Katherine (KC) Haydon
Assistant Professor of Psychology and Education
Attachment processes in adolescence and adulthood; romantic relationship development and maintenance processes; physiological correlates of relationship functioning; close relationships as developmental contexts across the lifespan
KC Haydon’s research examines the developmental origins of how people behave in their closest relationships. One central question in her work is how romantic partners’ individual developmental histories affect what happens in their current relationship – how they resolve conflicts, regulate and express emotions, and support each other. She also studies how close relationships with parents, friends, and romantic partners contribute to developmental outcomes, such as navigating the transition to adulthood. Haydon’s research is guided by the premise that such outcomes are probabilistically shaped by experiences in multiple contexts.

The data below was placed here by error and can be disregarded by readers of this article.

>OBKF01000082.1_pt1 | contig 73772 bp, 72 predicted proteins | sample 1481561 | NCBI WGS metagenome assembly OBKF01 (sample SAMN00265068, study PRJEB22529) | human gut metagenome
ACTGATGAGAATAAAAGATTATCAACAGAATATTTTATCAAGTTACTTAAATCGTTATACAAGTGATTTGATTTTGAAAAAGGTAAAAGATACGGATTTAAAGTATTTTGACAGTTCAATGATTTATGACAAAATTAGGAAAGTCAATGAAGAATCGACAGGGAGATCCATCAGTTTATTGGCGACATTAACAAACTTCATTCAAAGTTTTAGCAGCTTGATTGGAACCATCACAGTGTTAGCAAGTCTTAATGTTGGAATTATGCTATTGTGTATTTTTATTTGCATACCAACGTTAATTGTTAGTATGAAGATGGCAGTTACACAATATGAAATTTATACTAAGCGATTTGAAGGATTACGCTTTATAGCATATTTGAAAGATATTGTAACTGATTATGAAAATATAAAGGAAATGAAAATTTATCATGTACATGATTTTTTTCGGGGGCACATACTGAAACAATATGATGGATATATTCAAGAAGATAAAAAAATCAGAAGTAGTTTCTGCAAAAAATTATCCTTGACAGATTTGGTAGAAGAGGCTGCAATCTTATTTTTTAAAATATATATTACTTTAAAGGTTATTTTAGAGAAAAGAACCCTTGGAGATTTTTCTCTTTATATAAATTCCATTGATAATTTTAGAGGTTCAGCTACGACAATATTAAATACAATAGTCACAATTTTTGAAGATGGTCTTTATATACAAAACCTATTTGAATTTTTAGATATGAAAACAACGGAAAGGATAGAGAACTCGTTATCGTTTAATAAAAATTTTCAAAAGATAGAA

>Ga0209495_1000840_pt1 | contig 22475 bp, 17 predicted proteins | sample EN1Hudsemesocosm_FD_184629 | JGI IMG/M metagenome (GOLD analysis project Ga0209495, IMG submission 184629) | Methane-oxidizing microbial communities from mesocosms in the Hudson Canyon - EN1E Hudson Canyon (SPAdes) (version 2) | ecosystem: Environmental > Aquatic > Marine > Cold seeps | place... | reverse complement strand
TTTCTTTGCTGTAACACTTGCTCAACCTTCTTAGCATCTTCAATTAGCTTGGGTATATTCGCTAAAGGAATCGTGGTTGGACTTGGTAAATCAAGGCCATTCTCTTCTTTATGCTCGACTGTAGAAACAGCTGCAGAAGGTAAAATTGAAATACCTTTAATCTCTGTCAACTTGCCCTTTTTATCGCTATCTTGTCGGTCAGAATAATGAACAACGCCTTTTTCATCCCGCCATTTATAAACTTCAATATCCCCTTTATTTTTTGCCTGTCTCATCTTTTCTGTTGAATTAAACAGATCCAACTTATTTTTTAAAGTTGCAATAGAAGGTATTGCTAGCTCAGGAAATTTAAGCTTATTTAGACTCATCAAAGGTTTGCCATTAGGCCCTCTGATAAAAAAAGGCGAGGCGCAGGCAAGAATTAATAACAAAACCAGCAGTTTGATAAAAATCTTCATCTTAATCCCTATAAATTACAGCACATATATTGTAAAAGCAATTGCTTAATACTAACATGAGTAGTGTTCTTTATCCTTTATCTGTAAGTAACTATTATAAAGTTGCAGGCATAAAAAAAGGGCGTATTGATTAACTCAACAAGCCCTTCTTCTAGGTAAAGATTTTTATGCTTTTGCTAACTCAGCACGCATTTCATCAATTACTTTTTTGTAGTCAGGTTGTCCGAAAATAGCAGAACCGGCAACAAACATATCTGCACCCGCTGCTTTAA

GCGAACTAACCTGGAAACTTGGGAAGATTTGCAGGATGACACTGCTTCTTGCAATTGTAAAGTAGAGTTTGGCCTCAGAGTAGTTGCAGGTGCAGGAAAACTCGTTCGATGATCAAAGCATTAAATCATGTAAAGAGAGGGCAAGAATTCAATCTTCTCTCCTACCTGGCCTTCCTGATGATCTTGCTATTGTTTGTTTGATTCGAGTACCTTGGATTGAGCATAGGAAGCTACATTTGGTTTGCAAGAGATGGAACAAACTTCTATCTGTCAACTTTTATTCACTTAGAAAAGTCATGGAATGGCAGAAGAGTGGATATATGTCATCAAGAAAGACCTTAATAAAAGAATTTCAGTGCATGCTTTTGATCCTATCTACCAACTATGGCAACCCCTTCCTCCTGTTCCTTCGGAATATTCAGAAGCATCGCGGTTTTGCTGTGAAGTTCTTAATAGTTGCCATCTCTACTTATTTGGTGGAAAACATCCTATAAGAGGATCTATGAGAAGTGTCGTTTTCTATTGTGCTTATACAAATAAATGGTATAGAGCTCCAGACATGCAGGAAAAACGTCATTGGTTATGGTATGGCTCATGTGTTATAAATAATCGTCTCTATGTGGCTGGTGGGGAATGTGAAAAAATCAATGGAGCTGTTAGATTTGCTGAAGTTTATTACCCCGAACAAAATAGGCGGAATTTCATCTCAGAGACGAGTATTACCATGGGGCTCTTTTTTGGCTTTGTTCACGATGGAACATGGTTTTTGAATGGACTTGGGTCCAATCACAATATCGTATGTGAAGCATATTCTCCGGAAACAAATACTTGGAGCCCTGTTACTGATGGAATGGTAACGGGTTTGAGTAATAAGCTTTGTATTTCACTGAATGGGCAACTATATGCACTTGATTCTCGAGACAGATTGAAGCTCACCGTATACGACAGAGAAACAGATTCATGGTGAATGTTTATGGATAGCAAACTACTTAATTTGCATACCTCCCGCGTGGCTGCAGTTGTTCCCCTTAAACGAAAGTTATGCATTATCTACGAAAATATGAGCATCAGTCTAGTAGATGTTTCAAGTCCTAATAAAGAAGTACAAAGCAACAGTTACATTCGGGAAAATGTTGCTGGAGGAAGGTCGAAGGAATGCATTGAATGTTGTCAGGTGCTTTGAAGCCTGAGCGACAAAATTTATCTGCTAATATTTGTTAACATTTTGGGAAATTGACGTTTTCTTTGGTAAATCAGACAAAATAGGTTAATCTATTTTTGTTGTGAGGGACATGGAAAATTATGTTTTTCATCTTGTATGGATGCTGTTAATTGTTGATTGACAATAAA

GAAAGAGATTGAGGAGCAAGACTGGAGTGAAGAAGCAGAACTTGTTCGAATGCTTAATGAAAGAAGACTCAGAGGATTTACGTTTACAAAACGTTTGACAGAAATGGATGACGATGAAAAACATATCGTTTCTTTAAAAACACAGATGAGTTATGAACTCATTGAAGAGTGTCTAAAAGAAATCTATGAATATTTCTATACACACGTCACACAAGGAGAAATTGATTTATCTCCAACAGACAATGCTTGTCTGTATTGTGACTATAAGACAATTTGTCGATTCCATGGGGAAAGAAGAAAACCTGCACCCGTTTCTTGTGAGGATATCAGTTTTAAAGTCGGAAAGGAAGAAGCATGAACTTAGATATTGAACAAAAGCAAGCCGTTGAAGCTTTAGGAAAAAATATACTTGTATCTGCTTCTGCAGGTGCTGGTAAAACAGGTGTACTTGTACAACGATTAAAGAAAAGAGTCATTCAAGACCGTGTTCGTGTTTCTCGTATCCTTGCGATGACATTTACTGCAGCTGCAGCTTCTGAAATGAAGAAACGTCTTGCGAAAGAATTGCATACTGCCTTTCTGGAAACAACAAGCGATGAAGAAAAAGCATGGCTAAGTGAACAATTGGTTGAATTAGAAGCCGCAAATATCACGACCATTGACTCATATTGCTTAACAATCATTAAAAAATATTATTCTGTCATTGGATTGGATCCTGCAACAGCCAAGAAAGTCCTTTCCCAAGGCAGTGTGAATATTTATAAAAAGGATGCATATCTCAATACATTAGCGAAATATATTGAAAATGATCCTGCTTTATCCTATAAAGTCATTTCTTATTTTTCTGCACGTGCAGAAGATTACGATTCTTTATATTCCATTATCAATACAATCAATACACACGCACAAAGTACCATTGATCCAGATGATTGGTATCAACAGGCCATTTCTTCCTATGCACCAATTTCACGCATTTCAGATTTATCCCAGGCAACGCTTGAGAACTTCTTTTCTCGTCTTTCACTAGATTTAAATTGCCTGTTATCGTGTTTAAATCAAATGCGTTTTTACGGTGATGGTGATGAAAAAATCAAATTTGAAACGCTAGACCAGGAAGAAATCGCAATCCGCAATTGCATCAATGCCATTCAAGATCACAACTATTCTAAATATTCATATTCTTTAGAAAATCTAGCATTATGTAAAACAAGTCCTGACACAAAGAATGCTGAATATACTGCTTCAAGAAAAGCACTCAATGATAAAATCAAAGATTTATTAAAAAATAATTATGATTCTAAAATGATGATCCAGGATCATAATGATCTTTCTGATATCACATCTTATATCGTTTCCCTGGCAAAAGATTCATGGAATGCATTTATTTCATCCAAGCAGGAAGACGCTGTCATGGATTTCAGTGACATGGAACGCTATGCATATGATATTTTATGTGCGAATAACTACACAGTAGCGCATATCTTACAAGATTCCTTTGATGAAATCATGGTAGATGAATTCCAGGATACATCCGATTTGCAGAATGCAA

Haydon, K. C. & Roisman, G. I. (in press). "What’s past is prologue: Social developmental antecedents of close relationships." In J. A. Simpson & L. Campbell (Eds.), The Oxford Handbook of Close Relationships.
Haydon, K. C., Roisman, G.I., & Burt, K.B. (2012). "In search of security: The latent structure of the Adult Attachment Interview revisited." Development and Psychopathology, 24, 589-606.
Haydon, K. C., Roisman, G. I., Marks, M. J., & Fraley, R. C. (2012). "An empirically derived approach to the latent structure of the Adult Attachment Interview: Additional convergent and discriminant validity evidence." Attachment & Human Development, 13, 503-524.
Haydon, K. C., Collins, W. A., Salvatore, J. E., Simpson, J. A., & Roisman, G. I. (2012). "Shared and distinctive origins and correlates of adult attachment representations: The developmental organization of romantic functioning." Child Development, 83, 1689-1702.
At Mount Holyoke College, Haydon teaches introductory psychology, developmental psychology, and a seminar on close relationships across the lifespan. She also offers a lab in observational methods that focuses on romantic behavior.